If you were especially excited for the 2021 pitching debuts of No. 3 prospect Emerson Hancock, No. 4 prospect Logan Gilbert, and No. 6 prospect George Kirby, I have four words for you: Those three have company. Gilbert looked very good Thursday in Tacoma, touching 97 MPH, flashing two big-league caliber breaking balls, and commanding it all very well. Hancock and Kirby has more abbreviated outings as they get ramped up as the season moves along, but both flashed in their outings; Hancock with velocity, Kirby with command. But Sam Carlson and Brandon Williamson have stolen the show in the first week of the 2021 MiLB campaign, at least in regard to Mariners pitching prospects. The right-handed Carlson, my No. 17 prospect to start the year, made his first appearance in 1,390 days. After being selected No. 55 overall in the 2017 MLB Draft, he took the mound a few times in the Arizona League for the club’s rookie club. When elbow pain sprouted early, he was shut down. Though the club and player hoped to avoid surgery with rest and rehab, he’d go under the knife in July, 2018 wiping out his entire 2018 and 2019 seasons. He was ready to go in 2020 before that season was killed by the pandemic. He was back on the mound in Modesto Saturday, and from my eyes, it went a little something like this. Fastball sat 92-94 mph, touched 95 at least once. The pitch showed life up and to arm side, and Stockton hitters weren’t picking it up in time to read it and make contact. Swings and misses and called strikes throughout the start with the fastball. He showed at least 50 command and 55 control of the pitch. Carlson threw two different breaking balls in this outing. The best one is an 81-83 mph slider with terrific depth and late two-plane break. He threw it at the back leg of left-handed batters and away from righties. It projects as a legit plus pitch with swing-and-miss ability. At times the fastball-slider combo was electric. He also threw a true curveball with mostly vertical break at 75-78 mph. It’s a new pitch for him, but he snapped off a few good ones in this start. It’s a big breaker with long-term potential. I’m not sure Carlson used the changeup in this one. I thought maybe I saw 1-2 but they very well could have been running fastballs. Carlson came to pro ball with a good feel for a firm changeup, so it’s been in his repertoire from Day 1. Carlson’s delivery was incredibly athletic in this outing, which wasn’t a surprise in the slightest because he’s a great athlete. He worked from the severe first-base side of the rubber and utilizes a portional windup, which is to say it’s a simple wind that looks more like he’s going from the stretch, a relatively popular choice these days. He stayed closed well and balanced his shoulder tilt with consistent rhythm. His leg kick was quick and aggressive, but not especially high. He gets the foot down in time in order to pronate his trunk to pull his upper body through with good back bend and leg drive without sacrificing vertical leverage. He finished pretty well out front, and at no point did his delivery unravel in his four innings of work. He pounded the strike zone consistently, rarely giving the hitter the count, and overmatched the Ports’ lineup. I was more impressed by Carlson in this start than any other pitching prospect that has made a start thus far, including Gilbert, and not just because it was Carlson’s first appearance in a game in nearly 1,400 days. It’s clear Carlson is healthy, well conditioned, and has been working on developing his pitches and mechanics while out rehabbing from Tommy John surgery. He’s always looked the part of a big-leaguer, but Saturday the 6-foot-4, 215 pounder looked like you could suit him up to play for the Lakers, the Raiders, or the Dodgers. I’m not saying he’s looked like Jacob deGrom, and it’s just one start that lasted but four frames, but I couldn’t be more encouraged by what Carlson displayed in his return. IP H ER BB SO P S 4.0 2 0 1 7 65 44 The last time I saw Williamson, my No. 9 Mariners prospect, he was fresh out of TCU as the clubs 2nd-round pick back in 2019. He’s always had a four-pitch mix, but he’s developed his curveball quite a bit since then, and he showed off the good velocity in Saturday’s outing in Hillsboro. The 6-foot-6 lefty may remind some of former Mariners left-hander Matt Thornton in some ways. Both throw hard, both tall and lanky, both with good curveballs. Williamson gave up two hits in this game, both singles in the first inning, didn’t walk any of the 15 batters he faced and constantly overpowered the Hops lineup. I’m told he sat in the 92-95 mph range with his fastball, but hit 96, and he flashed an average or better curveball throughout — some with more shape than others — but he maintained arm speed and finished well on almost all of them. Williamson also showed a few changeups with good arm speed and some sink, and either a varied version of the curveball or a small handful of sliders. Right now his slider is behind the curveball, but has a chance to be a legit offering for him. This was the pitcher I was hoping to see two summers ago, but after getting through an entire college season, he wasn’t showing everything he had in his 15 2/3 innings for the Sox. Williamson hit a lot of spots with the fastball in this one, particularly away to both right-handed and left-handed batters. He begins by toeing the third-base side of the rubber, and creates deception with his front shoulder. He stayed on top well in this game, too, creating plane, and tagging the top of the zone and both sides of the plate consistently. The biggest knocks on Williamson entering the 2019 Draft included a lack of an out pitch and some bouts with control issues. But he repeated a clean delivery Saturday and it’s clear the curveball has grown a couple of ticks; at draft time I couldn’t find anyone who’d seen his curveball enough to have a strong opinion it. That’s changed already in just one start. Williamson just turned 23 and thanks to the lost 2020 season is just now getting his feet wet as a pro starter, but with stuff and command like he showed in this start he will see Double-A Arkansas this season and could be on track for a late-2022 or early 2023 MLB debut. IP H ER BB SO P S 4.0 2 0 0 9 67 45 Both Carlson and Williamson have a ways to go, but Saturday was as good a start as anyone could have asked for from both pitchers, and Mariners fans should be excited. Rivals, not so much. Gilbert looked very good in Triple-A … Hancock and Kirby will be unleashed more and more as the season progresses but looked fine … Adam Macko was terrific in his 2021 debut, as was Connor Phillips … the Mariners have Matt Brash looking more like a starter than appeared possible thanks to a calmer delivery with more balance … Taylor Dollard, the club’s 5th-round pick last June, was dominant in his debut … unheralded righty Josias De Los Santos was terrific in his first outing … and the Mariners have yet to unveil right-handers Juan Then and Isaiah Campbell, my No. 10 and 11 prospects.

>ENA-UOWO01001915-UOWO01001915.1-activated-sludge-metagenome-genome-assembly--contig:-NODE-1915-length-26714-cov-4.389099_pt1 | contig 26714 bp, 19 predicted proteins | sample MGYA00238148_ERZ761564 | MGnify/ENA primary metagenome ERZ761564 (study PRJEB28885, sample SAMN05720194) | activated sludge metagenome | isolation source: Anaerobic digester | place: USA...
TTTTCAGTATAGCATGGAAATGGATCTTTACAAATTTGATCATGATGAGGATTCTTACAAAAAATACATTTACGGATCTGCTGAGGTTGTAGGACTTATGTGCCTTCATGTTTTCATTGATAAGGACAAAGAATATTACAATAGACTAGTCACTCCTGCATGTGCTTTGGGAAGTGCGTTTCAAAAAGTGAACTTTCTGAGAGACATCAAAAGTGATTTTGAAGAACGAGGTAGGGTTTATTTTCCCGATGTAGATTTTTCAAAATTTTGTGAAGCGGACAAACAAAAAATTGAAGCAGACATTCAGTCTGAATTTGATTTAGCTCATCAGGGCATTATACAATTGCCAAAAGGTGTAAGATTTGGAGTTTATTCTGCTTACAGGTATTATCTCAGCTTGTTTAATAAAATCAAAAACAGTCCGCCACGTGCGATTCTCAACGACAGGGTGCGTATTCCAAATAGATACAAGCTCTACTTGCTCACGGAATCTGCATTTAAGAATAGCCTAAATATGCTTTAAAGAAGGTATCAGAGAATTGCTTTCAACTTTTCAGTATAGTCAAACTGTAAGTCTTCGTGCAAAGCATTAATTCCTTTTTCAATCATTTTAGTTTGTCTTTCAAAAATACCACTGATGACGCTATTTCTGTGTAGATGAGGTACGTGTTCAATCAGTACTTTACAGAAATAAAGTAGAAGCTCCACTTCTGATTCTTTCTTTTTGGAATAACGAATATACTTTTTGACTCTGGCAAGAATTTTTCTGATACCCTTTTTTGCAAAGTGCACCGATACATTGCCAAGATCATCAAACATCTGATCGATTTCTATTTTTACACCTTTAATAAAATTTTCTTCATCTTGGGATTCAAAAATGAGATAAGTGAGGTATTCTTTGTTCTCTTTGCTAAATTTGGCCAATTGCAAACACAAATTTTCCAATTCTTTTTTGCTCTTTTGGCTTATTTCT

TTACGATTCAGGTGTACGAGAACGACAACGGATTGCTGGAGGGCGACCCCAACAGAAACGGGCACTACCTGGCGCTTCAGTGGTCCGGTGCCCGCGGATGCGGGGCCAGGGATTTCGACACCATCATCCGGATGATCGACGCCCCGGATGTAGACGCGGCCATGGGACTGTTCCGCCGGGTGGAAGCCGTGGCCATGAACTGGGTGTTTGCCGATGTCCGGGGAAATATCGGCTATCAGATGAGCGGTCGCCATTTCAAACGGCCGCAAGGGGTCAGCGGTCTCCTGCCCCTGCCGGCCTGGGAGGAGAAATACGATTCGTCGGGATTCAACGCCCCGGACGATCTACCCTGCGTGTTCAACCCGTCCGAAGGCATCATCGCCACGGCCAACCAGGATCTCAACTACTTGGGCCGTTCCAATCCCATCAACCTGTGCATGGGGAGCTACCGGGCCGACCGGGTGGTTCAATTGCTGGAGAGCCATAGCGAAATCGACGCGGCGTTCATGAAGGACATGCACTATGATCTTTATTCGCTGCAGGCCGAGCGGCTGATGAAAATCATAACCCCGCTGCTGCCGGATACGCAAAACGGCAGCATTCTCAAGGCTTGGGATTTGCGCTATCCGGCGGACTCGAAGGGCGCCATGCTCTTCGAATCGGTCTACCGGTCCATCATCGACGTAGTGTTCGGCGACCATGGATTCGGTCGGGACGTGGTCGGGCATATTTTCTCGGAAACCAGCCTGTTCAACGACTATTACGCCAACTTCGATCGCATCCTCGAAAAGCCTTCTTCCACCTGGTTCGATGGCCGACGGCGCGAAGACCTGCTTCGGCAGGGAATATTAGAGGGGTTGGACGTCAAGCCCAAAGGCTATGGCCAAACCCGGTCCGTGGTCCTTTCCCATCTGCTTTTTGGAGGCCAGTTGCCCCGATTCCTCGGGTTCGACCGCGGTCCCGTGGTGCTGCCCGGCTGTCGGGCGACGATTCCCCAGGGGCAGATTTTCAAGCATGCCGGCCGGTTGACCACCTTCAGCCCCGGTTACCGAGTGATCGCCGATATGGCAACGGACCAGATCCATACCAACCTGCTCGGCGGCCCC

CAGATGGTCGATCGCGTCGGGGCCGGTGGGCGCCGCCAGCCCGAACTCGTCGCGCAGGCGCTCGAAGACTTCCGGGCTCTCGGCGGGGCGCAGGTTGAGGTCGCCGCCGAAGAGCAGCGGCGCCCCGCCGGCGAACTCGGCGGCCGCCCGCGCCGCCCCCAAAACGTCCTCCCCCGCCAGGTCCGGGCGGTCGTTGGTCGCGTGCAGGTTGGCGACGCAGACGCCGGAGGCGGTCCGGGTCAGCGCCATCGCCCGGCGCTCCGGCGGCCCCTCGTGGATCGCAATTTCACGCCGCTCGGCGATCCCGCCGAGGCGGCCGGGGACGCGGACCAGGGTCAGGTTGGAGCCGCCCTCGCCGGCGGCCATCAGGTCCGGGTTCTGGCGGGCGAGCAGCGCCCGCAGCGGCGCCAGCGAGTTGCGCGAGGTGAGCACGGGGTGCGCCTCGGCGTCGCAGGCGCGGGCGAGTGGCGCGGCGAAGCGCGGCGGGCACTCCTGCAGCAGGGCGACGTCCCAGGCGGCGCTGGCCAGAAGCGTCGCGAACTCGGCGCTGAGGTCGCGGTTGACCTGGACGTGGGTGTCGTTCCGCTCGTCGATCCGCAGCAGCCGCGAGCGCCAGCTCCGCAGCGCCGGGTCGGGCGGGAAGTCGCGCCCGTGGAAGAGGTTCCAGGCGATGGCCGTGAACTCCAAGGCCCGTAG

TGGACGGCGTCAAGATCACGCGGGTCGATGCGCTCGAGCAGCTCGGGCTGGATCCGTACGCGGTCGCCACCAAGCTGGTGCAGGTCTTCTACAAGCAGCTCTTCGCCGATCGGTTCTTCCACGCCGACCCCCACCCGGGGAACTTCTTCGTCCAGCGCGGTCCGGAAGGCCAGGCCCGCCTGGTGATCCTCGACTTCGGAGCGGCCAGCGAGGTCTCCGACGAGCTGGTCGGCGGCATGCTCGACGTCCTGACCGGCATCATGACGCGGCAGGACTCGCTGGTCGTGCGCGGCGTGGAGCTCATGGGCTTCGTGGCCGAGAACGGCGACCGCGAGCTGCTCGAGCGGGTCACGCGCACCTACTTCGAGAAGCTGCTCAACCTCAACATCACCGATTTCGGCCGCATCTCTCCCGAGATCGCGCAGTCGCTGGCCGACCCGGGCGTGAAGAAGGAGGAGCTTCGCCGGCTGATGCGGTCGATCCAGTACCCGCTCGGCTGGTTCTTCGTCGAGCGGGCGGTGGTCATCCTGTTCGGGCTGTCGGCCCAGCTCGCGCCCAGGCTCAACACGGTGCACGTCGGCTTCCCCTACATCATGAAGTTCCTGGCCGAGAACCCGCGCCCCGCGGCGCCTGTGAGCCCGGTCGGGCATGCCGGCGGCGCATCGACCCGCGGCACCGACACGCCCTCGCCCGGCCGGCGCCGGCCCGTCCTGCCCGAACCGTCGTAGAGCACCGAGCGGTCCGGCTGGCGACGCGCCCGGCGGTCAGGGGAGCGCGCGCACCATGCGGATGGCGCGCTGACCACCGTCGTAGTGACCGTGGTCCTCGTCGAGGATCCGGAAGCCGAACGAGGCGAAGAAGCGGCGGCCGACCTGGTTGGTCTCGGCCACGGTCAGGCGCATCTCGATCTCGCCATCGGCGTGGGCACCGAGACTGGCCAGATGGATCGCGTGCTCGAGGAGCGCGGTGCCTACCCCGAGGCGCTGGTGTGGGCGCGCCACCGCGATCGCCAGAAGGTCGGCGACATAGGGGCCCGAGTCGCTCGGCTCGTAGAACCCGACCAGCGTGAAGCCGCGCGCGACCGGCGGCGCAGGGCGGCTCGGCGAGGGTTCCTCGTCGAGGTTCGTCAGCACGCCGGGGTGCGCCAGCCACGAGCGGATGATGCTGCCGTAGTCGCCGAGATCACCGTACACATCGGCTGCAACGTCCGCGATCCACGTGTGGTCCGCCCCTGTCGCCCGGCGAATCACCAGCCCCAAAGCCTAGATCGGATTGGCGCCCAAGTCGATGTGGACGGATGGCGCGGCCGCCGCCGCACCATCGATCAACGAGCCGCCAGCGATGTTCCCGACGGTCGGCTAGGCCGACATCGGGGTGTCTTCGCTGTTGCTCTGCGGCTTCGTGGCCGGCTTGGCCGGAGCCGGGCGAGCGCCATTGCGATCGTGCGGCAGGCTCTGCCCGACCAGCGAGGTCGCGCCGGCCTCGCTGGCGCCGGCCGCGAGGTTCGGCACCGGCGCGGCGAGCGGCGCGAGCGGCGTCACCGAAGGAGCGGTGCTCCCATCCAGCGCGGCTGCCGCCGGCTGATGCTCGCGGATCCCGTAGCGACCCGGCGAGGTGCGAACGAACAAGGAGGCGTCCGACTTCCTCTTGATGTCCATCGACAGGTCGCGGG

So, the Seattle Mariners finished the month of April 15-12. There were some ups and downs, including a month the bullpen was one of the best in baseball as the offense is among the league’s bottom third. Mariners April Win-Loss 2015-2019 2019: 18-142018: 16-112017: 11-152016: 13-102015: 10-12 There are a lot of ways to look at the first month of the season, but I hope some of the following numbers help tell the story from a little different angle. Below is a mix of team and player stats, some are positive, some are not. And there’s mostly no rhyme or reason to the order they are listed. The Mariners rank… 17th in runs scored per game (4.15) 13th in runs allowed per game (4.11) 28th in batting average (.211) 27th in on-base percentage (.291) 21st in slugging percentage (.375) 17th in home runs (30) 4th in doubles (46) 10th in stolen bases (13) 8th in batting average with runners on base (.255) 7th in slugging percentage with runners on base (.427) 3rd in batting average with runners in scoring position (.281) 2nd in slugging percentage with runners in scoring position (.516) 11th in batting average with RISP and two outs (.235) 5th in slugging percentage with RISP and two outs (.444) So, the team 11th in batting average w/RISP and fifth in slugging w/RISP is is 17th in runs scored. It’s as if the stats aren’t telling at all and should never be pushed as such an important part of a team’s chances to win games. It’s always been about getting on base, creating a lot of opportunities, and hitting for power. Always. 25th in batting average with two outs (.211) 22nd in on-base percentage with two outs (.299) 21st in slugging percentage with two outs (.362) 30th in batting average when leading off an inning (.184) 26th in on-base percentage when leading off an inning (.272) 19th in ERA (3.75) 16th in FIP (4.02) 28th in xFIP (4.51) 28th in pitcher strikeout rate (20.5%) 28th in starting pitcher strikeout rate (19.7%) 29th in relief pitcher strikeout rate (21.6%) 20th in pitcher walk rate (9.3%) 3rd in saves (8) 7th in starting pitcher innings (137.0) 14th in relief pitcher innings (95.2) 29th in starting pitcher xFIP (4.64) 21st in relief pitcher xFIP (4.32) 8th in relief pitcher LOB% Mariners relievers throw fewer fastballs than all but seven other clubs (49.7%)… They rank 9th-lowest in sliders thrown, 17th in cutters thrown, seventh in curveballs and eighth in changeups. Mariners starters ranks 23rd in fastball rate (45.7%), 13th in sliders, 7th in cutters, 10th in curveballs, 20th in changeups… Ty France ranks No. 14 in Sweet Spot rate (45.9%). Sweet Spot rate means the launch angle is between eight and 32 degrees, the angle at which nearly all hits travel off the bat. Kyle Seager is 28th in barrel rate (16.3%) and 67th average exit velocity (91.0 mph). Luis Torrens ranks 89th in average exit velocity at 90.4 mph. Taylor Trammell‘s 40.7% strikeout rate ranks 16th-highest. Tom Murphy‘s 36.5% ranks 27th-highest. Mitch Haniger;s 144 wRC+ is 19th in MLB among outfielders and 53rd overall. France ranks 27th in fWAR (1.0). Yusei Kikuchi‘s 30.2 innings is 28th in MLB, despite the fact most that rank ahead of him have made six starts to his five. Marco Gonzales‘ 91.4 mph average exit velocity is 6th-highest in MLB. Seattle’s 89.6 mph average exit velocity against is 7th-highest in baseball. The club’s allowed hard hit rate of 39.1% ranks 16th highest. The Mariners’ pitching staff induces chases on pitches out of the zone at a 31.1% clip, 11th-highest in MLB. The starters ranks 22nd (29.9%). The relievers rank 3rd at 32.9%. Mariners pitchers rank 30th in MLB in swinging strike rate at 9.5%, and 20th in called strike rate (16.5%). Both pitches are a sign of raw stuff and command. No team in baseball allows more contact on chased pitches (70.2%), or contact overall (79.7%). Seattle’s first-strike rate of 59.5% is 14th highest. Mariners batters rank 27th in average exit velocity (88.0 mph, tied with LAA, PIT), 19th in hard hit rate (38.6%), and 5th in hard hit rate (9.7%). Batting .219 on the first pitch, and slugging .406 on the first pitch, both worst in baseball. Batting .199 at home, worst in baseball. Seattle is batting just .160 when putting breaking balls in play. Amazingly, the Mariners are 3rd-best in baseball is laying off pitches above the zone (18.5%). 48.2% of the Mariners hits off starting pitchers have been for extra bases, the highest rate in baseball. 43.3% of the club’s hits for the season have gone for extra bases. 45.1% of Mariners hits with two strikes are of the extra-base variety, No. 3 in MLB. Mariners batters have hit against the shift 40% of the time this season, second-most in baseball (ATL, 41%). Seattle is slugging .509 in non-two strike counts, 3rd worst in MLB. Cincinnati leads the league at .670. Cleveland is worst at .473. In non-two strike counts, the Mariners have put 32% of their swings in play, 2nd-lowest in MLB. Mariners batters have chased just 24% of pitches out of the strike zone, 4th lowest in baseball, and just 11% of pitches out of the zone on the first pitch of plate appearances, 2nd-best in baseball. Seattle has scored first in 73% of their road games this season, 3rd-highest rate in MLB. Mariners batters have struck out on three pitches 55 times this season, tied for most in MLB. Eugenio Suarez ranks last (.034), Luis Arraez ranks No. 1 at .306. Mitch Haniger ranks 4th (.267). Hangier hits versus the shift 78% of the time so far. On inside pitches, Haniger owns a 55% ground ball rate. Vs. right-handed breaking balls, Haniger is slugging .611. On breaking balls away, Haniger has swung and missed 61% of the time, 8th-highest in MLB. He’s hitting .500 on fastballs away, however, 6th-best in baseball. Haniger is destroying lefties so far, as evidenced by his .800 slugging percentage against them. Oddly, lefty breaking balls have given him problems (87% whiff + foul rate). Dylan Moore is batting .085 with two strikes, 6th-worst in MLB. He’s put in play just 17% of his swings on fastballs, lowest in baseball. Tom Murphy has swung and missed on 44% of his total swings, incredibly just 7th-worst in MLB. Murphy’s home run to right-center field Friday night was a welcomed sight, since he’s pulling nearly 59% of the balls he puts in play, good for 13th-highest in MLB. Former Mariners catcher Mike Zunino leads baseball in pull rate at 72.7%. Catchers dominate this statistic. Of Kyle Seager’s 25 strikeouts this season, only three have come on fastballs. Seager’s 1.158 slugging percentage w/RISP leads all of baseball, as does his .450 well-hit average on pitches 95 mph or higher. Seager has kept the ball in the air versus righties this season (73% line drive+ fly ball). Seager’s ground ball rate on pitches on the outer portion of the plate is 30%, and his batting average on such pitches is just .103. Seager has swung and missed 54% of the time on breaking ball swings, and right-handed breaking balls are his nightmare (.062 average). 13 of Luis Torrens’ 16 strikeout have come on non-fastballs. Torrens is hitless in his last 16 at-bats vs. LHP. Ty France is batting .378 with a .622 with runners on base. France has hit ground balls on just 6% of elevated pitches so far this season, which makes David Fletcher‘s effort versus Chris Flexen Friday night seem remarkable. France has yet to hit a home run this season when ahead in the count. France is batting .455 with two outs (2nd best), and slugging 1.167 versus changeups. Opponents are batting .182 and slugging .281 off the bullpen, both best in MLB. Seattle has turned a double play on 45% of its opportunities, the 2nd-best rate in baseball (24 of 53). Mariners starters have allowed a league-high .346 OBP versus right-handed batters this season. Ljay Newsome has induced a 79% swing rate with two strikes this season, the best among relievers this season. With two strikes, Will Vest has allowed one extra-base hit. Yusei Kikuchi has held lefties to a .087/.125/.087 slash, which means not one single extra-base hit yet. Chris Flexen’s four-seamer has been battered when he elevates the pitch (.500 average, .786 slugging percentage). Kendall Graveman has not allowed an earned run in any of his nine appearances this season and has allowed just five of 36 batters faced to reach base. Opponents are slugging .061 off Graveman this season. Graveman’s 34% chase rate on fastballs in Top 10 among relievers. Opposing batters have swung and missed on half of Graveman’s sliders, and own a .067 average. Rafael Montero has dominated RHBs this season — .185/.290/.259, despite a career mark of .265/.361/.437. Montero’s fastball has held batters to a .111 slugging percentage, but a .647 slugging on everything else. J.P. Crawford‘s average exit velocity (83.5 mph) ranks 23rd among 24 qualified shortstops (Didi Gregorius, 83.2), and his hard hit rate of 25.4% ranks No. 20. He’s batting .375 on fastballs away and has whiffed on just 14% of his swings on pitches 95 mph or higher. Crawford is batting .500 in favorable counts, and has struck out just once in 13 PAs versus left-handed pitchers. His career rate entering May is 22.5%. Crawford has the 9th-lowest well-struck average on inside pitches this season at .067. He’s batting .133 and slugging .167 on inside pitches. Crawford’s line-drive rate is down 6% this season and his ground ball rate is up 8%. Seattle’s 7-4 win over the Angels Friday gave the club a positive run differential on the year of +1. They’re one of 15 with a positive differential to start the month of May. The Dodgers lead MLB at +34. The Tigers bring up the rear at -58. The Mariners are 8-7 on the road and 7-5 at home. Seattle is 10-10 vs teams .500 or better, the same record as the Padres. Houston is 13-7 in such games, including 5-2 versus Seattle. The Mariners are 8-3 in day games, 7-9 at night, 11-8 vs right-handed starters, 4-4 versus lefties. They’re 4-0 in Little League games, 7-4 in 1-run contests, 5-2 versus teams below .500. Through April, the Mariners have played the toughest schedule in the American League, tied with the Rockies for most difficult in all of baseball.